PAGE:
Category: Once Upon a Time in Almería

The Denver Mine  

The surviving structures of the Denver mining plant hang precariously off the hillside above the town of Rodalquilar, inside the Cabo de Gata natural park. The buildings still bear black painted letters–”Dorm Block B,” “Guard Block D”–from a movie production almost 30 years ago. The foundations of the separation tanks create enormous circles at the bottom of the hill. Across the plain lies the Mediterranean ocean. The mining industry transformed the landscape of Almeria during the nineteenth century as modern technology allowed for large scale exploitation of iron, lead and other resources. Activity slowed during the Spanish Civil War in […]

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La Chanca  

“The perspective of Almeria, viewed from the heights of the Alcazaba, is one of the most beautiful in the world.” Juan Goytisolo, La Chanca Almeria’s Alcazaba, a Moorish castle perched above the city, overlooks the neighborhood of La Chanca. It is a historically impoverished zone made up of small dwellings built into the hillside on the outskirts of the city. The inhabitants painted their homes using whatever ingredients were available, resulting in a multicolored patchwork. Ruins still remain of a nineteenth century lead mining and transport operation that ran down the mountain to the nearby port. La Chanca has long […]

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The Final Duel  

Mortimer stands eyeing his Colt Buntline Special on the ground, which has just been shot out of his hand. Indio approaches holding a musical watch. Inside the watch is a picture of Mortimer’s sister, who shot herself while being raped by Indio. The two gunmen stand inside a large circle bounded by a low stone wall at the edge of town. In the background is only desert, a few dry shrubs and distant mountains. Manco approaches, offering his gunbelt and pistol to Mortimer before taking a seat on the low wall. The duel begins. As Indio starts to reach for […]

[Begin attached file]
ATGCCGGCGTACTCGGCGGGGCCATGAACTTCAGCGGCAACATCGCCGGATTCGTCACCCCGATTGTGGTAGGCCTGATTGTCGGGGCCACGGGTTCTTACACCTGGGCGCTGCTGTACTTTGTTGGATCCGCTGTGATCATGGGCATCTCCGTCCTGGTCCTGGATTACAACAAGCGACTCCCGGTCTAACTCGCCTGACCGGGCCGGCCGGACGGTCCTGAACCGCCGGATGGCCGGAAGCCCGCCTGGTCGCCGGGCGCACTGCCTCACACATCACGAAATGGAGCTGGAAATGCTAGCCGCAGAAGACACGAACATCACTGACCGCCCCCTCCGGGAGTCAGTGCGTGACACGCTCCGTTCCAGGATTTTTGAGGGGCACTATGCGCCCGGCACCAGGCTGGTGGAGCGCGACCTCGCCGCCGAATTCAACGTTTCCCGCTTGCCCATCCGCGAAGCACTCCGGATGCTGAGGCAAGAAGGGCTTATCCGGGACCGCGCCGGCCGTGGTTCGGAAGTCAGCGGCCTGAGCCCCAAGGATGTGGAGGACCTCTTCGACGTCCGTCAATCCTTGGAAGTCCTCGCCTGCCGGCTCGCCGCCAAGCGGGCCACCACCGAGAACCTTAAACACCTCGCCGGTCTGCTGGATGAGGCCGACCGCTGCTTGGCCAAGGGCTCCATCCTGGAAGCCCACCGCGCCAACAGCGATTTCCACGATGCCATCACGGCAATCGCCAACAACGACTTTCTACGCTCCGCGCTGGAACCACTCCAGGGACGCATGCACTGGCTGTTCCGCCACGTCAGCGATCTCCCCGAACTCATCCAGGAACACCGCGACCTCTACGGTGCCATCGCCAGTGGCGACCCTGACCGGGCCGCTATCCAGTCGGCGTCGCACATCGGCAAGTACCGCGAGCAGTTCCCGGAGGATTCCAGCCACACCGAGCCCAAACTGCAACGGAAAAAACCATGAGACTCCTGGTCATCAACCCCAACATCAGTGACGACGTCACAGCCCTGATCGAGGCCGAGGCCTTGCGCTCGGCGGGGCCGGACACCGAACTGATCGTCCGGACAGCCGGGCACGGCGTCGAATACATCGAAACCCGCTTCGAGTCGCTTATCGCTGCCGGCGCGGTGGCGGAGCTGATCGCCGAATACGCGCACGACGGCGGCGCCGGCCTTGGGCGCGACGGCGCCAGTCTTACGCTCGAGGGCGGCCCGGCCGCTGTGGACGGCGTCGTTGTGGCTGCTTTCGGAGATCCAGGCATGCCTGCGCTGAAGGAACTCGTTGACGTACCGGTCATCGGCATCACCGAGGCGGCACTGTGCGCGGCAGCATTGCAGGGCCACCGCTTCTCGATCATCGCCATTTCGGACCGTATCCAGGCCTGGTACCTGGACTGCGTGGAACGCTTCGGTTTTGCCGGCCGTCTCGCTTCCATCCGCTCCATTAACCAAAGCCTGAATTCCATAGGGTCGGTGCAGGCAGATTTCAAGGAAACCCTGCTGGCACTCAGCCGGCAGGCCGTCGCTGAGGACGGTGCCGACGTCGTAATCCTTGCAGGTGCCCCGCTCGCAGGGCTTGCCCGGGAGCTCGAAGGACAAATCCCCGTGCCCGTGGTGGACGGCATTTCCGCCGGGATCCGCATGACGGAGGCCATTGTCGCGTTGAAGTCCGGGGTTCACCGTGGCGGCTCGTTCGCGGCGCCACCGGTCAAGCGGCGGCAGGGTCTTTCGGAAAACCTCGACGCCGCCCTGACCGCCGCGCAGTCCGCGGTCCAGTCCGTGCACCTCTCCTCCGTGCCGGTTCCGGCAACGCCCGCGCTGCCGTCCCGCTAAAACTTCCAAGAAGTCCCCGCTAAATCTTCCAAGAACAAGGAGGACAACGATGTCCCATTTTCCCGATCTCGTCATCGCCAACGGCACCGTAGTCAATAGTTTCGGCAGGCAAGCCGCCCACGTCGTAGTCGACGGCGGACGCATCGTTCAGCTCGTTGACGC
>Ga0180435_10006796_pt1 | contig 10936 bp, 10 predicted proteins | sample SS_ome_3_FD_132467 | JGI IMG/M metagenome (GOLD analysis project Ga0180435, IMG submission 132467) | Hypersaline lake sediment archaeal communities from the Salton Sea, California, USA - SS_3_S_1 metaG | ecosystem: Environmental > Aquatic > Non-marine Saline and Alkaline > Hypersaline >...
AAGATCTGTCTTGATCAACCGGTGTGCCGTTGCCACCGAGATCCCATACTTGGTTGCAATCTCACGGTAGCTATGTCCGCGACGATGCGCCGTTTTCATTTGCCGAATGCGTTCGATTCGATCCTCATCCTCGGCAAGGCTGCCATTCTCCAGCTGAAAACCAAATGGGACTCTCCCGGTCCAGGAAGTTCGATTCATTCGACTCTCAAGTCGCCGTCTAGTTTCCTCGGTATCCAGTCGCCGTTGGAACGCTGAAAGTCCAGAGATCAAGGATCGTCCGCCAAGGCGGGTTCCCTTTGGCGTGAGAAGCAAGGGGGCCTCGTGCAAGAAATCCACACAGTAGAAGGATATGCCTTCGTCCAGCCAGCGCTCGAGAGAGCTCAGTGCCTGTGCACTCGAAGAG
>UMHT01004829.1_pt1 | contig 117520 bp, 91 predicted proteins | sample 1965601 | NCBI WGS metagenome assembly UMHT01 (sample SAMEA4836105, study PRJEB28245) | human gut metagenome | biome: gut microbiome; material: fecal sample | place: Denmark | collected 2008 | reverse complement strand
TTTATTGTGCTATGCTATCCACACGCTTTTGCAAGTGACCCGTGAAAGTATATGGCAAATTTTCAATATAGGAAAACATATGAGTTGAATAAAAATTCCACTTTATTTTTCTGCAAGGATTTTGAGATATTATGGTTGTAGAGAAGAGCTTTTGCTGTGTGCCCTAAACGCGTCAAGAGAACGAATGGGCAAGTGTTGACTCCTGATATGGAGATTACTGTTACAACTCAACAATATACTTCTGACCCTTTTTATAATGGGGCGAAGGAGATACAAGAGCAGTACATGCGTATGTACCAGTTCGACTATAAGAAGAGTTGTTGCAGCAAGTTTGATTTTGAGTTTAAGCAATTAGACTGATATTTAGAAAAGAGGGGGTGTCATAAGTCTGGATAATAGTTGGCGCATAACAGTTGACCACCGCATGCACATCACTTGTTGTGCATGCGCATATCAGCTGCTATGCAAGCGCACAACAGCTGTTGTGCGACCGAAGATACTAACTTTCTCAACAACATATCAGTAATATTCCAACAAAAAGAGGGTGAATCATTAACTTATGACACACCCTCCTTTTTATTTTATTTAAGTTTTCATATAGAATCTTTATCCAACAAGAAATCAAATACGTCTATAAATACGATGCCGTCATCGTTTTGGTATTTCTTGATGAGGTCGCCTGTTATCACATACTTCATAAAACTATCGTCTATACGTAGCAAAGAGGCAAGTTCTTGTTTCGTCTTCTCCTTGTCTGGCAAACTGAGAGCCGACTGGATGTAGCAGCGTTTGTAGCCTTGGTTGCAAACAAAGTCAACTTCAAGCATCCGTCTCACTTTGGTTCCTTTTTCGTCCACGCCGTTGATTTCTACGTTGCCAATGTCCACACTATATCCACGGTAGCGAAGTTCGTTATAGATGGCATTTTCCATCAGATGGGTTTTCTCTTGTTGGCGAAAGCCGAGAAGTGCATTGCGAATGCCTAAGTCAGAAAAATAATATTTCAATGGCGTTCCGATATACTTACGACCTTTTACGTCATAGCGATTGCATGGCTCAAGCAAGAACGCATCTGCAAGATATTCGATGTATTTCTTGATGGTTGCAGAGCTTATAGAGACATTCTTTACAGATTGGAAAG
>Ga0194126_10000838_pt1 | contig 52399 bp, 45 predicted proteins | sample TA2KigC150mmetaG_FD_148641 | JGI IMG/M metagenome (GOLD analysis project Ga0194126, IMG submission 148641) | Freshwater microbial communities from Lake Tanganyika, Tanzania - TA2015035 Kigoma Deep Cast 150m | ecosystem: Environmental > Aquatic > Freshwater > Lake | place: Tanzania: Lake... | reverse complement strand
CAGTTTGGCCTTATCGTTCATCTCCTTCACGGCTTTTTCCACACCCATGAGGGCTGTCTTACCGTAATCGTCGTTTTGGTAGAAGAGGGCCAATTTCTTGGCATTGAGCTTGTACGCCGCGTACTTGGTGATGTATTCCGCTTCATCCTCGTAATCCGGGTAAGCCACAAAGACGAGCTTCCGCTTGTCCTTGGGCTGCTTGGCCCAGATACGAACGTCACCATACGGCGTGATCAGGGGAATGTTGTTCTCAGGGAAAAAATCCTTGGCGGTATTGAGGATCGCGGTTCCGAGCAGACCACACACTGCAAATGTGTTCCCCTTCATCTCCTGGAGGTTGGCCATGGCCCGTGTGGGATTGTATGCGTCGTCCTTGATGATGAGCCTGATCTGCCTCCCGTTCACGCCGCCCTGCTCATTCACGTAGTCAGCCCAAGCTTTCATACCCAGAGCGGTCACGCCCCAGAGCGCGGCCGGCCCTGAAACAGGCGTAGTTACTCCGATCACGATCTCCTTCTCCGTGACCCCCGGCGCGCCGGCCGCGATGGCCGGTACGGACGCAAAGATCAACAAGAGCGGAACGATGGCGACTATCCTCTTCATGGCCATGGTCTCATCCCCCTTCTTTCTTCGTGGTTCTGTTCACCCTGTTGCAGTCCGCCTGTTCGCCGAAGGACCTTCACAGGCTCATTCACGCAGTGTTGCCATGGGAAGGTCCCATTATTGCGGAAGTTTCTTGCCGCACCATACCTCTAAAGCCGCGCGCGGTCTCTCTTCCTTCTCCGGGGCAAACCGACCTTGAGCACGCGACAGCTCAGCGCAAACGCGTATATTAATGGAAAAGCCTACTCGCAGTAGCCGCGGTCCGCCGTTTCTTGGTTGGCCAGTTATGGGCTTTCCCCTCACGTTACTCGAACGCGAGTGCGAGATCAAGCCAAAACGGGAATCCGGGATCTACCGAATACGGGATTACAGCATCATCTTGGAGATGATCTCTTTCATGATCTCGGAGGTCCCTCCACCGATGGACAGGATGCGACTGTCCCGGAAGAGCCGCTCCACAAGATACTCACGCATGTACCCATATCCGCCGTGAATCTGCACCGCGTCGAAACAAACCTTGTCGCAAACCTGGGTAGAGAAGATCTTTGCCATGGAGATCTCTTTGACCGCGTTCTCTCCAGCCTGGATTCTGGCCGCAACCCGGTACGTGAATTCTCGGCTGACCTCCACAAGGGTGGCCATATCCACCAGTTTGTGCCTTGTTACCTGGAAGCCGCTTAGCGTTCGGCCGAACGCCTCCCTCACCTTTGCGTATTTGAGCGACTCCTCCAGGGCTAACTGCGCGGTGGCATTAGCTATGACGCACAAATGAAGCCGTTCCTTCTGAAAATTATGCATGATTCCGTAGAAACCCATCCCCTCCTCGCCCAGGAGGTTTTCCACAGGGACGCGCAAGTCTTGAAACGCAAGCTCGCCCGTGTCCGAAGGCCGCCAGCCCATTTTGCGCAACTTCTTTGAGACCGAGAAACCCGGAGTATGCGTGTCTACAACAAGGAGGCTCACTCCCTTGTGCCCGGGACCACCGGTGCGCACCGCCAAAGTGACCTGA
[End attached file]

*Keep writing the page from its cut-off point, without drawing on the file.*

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NYT: Spain’s Building Spree Leaves Some Airports and Roads Begging to Be Used  

MADRID – In March, local officials inaugurated a new airport in Castellón, a small city on Spain’s Mediterranean coast. They are still waiting for the first scheduled flight. To justify the grand opening, Carlos Fabra, the head of Castellón’s provincial government, argued that it was a unique opportunity to turn an airport into a tourist attraction, giving visitors full access to the runway and other areas normally off-limits. This Sunday, it will be used as the starting point for part of Spain’s national cycling championships, featuring the three-time Tour de France champion Alberto Contador. http://mobile.nytimes.com/article?a=808391&f=111 Sent via BlackBerry from T-Mobile

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The Beaches of Cabo de Gata